By Jude Njoku & Kingsley Adegboye
‘WHAT kind of country is this”! An exasperated Bidemi yelled at nobody in particular. Bidemi who has his forwarding and clearing business in Apapa, was trapped in the traffic gridlock that stretched from Sanya Bus Stop to Apapa for over five hours last Tuesday.
At the end of the day’s business, Bidemi who lives in Shogunle, ran into another horrible traffic jam between Berliet Bus Stop and Ilasamaja, also on the ever-busy Oshodi-Apapa Expressway.
He is not alone in this desperation. Indeed, motorists and commuters plying the Lagos – Badagry and Oshodi/Apapa expressways, have on several occasions, been subjected to untold hardship occasioned by perennial traffic gridlocks that have become the recurring decimal along these roads.
Last week in particular, users of the Oshodi-Apapa Expressway literally went through hell as a result of the traffic snarl allegedly caused by the last minute efforts by petrol tanker drivers to load petroleum products from the farm tanks before the long Sallah holidays. The indiscriminate parking of these trucks worsened the already chaotic traffic situation in the area.
Those who attributed the traffic logjam to the last minute rush for the Sallah may not be altogether correct, going by the fact that the gridlock returned shortly after the long holiday. Yesterday, (Wednesday) the traffic along the axis assumed a rather frightening dimension as motorists spent several hours without accessing their destinations. A middle-aged man who simply identified himself as Lamidi told Vanguard that he spent more than five hours from Orile Iganmu to Kirikiri. “The traffic from Orile to Mile Two started before Orile Bus Stop. After spending more than two hours to reach Mile Two, I discovered that Julius Berger had blocked the interchange that leads motorists to Apapa. I had to drive to Festac Town before coming out at 2nd Rainbow to continue my journey to Kirikiri,” he said.
On the other side of the expressway, precisely between Cele Bus Stop and Ilasamaja, commuters went through another traffic nightmare. This time, the “go-slow” was caused by the deep craters that had taken over several portions of the ever-busy dual carriageway. The traffic gridlock on this axis usually starts after Cele Bus Stop where the second phase of the reconstruction of the expressway stopped and terminates around Iyana Isolo. The worst affected area is between Berliet and Ilasamaja which have developed deep gullies and craters.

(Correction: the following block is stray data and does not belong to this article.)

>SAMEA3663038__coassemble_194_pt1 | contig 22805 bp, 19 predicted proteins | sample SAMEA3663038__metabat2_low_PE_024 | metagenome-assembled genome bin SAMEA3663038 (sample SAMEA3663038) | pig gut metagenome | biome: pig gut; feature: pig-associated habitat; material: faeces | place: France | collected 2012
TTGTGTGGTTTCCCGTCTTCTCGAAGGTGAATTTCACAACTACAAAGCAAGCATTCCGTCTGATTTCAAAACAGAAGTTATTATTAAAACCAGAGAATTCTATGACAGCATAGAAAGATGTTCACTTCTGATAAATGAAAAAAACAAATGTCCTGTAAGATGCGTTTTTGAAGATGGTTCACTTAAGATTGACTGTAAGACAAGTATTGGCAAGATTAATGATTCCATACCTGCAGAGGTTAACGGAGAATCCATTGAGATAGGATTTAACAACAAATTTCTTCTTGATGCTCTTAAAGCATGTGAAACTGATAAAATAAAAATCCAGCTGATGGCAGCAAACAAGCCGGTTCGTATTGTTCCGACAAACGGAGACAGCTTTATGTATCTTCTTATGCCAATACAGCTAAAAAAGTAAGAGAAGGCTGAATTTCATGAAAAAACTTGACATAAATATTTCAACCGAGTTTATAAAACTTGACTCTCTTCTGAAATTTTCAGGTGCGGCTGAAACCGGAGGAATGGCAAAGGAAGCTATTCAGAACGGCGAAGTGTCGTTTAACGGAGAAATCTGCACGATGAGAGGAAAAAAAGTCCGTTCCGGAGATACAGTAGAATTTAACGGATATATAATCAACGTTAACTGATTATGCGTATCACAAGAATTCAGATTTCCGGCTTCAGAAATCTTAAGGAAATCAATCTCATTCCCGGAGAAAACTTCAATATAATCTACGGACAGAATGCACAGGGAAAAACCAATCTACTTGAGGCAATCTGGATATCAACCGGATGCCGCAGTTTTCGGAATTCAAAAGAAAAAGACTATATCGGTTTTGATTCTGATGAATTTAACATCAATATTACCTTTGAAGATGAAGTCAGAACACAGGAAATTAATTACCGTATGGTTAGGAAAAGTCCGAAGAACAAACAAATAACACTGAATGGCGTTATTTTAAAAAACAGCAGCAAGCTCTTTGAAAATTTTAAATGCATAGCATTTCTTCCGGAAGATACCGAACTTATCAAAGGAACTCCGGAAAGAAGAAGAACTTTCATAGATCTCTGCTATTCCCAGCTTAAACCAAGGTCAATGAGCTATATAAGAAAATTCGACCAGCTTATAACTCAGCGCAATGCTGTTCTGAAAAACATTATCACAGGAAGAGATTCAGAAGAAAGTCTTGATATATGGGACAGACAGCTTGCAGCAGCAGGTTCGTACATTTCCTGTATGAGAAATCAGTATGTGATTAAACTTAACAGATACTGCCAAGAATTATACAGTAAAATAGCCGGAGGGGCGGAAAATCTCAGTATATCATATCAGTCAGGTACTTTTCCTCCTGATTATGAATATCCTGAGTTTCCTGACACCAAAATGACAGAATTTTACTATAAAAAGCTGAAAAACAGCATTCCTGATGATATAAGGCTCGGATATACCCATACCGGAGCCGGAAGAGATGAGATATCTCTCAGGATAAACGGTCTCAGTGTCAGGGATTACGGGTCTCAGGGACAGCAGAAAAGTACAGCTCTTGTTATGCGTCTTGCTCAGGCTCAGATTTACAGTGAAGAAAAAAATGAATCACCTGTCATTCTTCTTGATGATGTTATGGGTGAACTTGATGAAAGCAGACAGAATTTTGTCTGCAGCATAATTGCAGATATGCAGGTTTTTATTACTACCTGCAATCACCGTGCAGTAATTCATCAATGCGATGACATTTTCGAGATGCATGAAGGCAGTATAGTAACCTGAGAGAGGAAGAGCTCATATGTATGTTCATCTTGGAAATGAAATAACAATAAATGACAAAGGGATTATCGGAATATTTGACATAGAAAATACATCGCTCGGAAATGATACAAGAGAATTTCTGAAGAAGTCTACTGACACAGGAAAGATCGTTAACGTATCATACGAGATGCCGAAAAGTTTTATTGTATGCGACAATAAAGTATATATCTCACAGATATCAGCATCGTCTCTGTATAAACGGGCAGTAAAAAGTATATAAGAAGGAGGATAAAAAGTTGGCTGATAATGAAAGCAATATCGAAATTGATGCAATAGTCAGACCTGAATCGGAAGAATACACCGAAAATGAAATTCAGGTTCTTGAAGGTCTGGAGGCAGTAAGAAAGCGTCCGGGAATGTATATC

The scenario becomes very terrible whenever it rains. On such days, traffic will stretch from Ijesha to Ilasamaja. A classic example was what transpired during the just concluded Sallah festival when the road became very busy because of the last minute business closures.
Controller directs Julius Berger to carry out palliative repairs
Commenting on the poor state of the road and the resultant traffic snarl, the Federal Controller of Works in Lagos, Mr. Godwin Eke, an engineer, admitted that the Berliet axis of the road has become very bad, thereby impeding free flow of vehicular movement. Eke said he has directed the construction company handling the reconstruction of the Oshodi-Apapa expressway, Messrs Julius Berger Nigeria Plc, to move into the area to carry out palliative repairs. Hopefully, he said, the company will undertake the assignment this weekend.
The Controller explained that the contract for the reconstruction of the expressway from Cele Bus Stop to Oshodi which falls under the third phase of the reconstruction, has not been awarded to any contractor. According to him, Phase Two of the reconstruction being handled by Julius Berger terminates at Cele Bus Stop. Eke noted that inadequate budgetary allocation to the road sector is hampering the fixing of some federal roads, not only in Lagos state, but other parts of the country.
Also reacting to the poor state of the road, officials of the Federal Roads Maintenance Agency FERMA, denied neglecting this side of the expressway. According to them, routine maintenance is carried out generally on the dual carriageway whenever the need arises.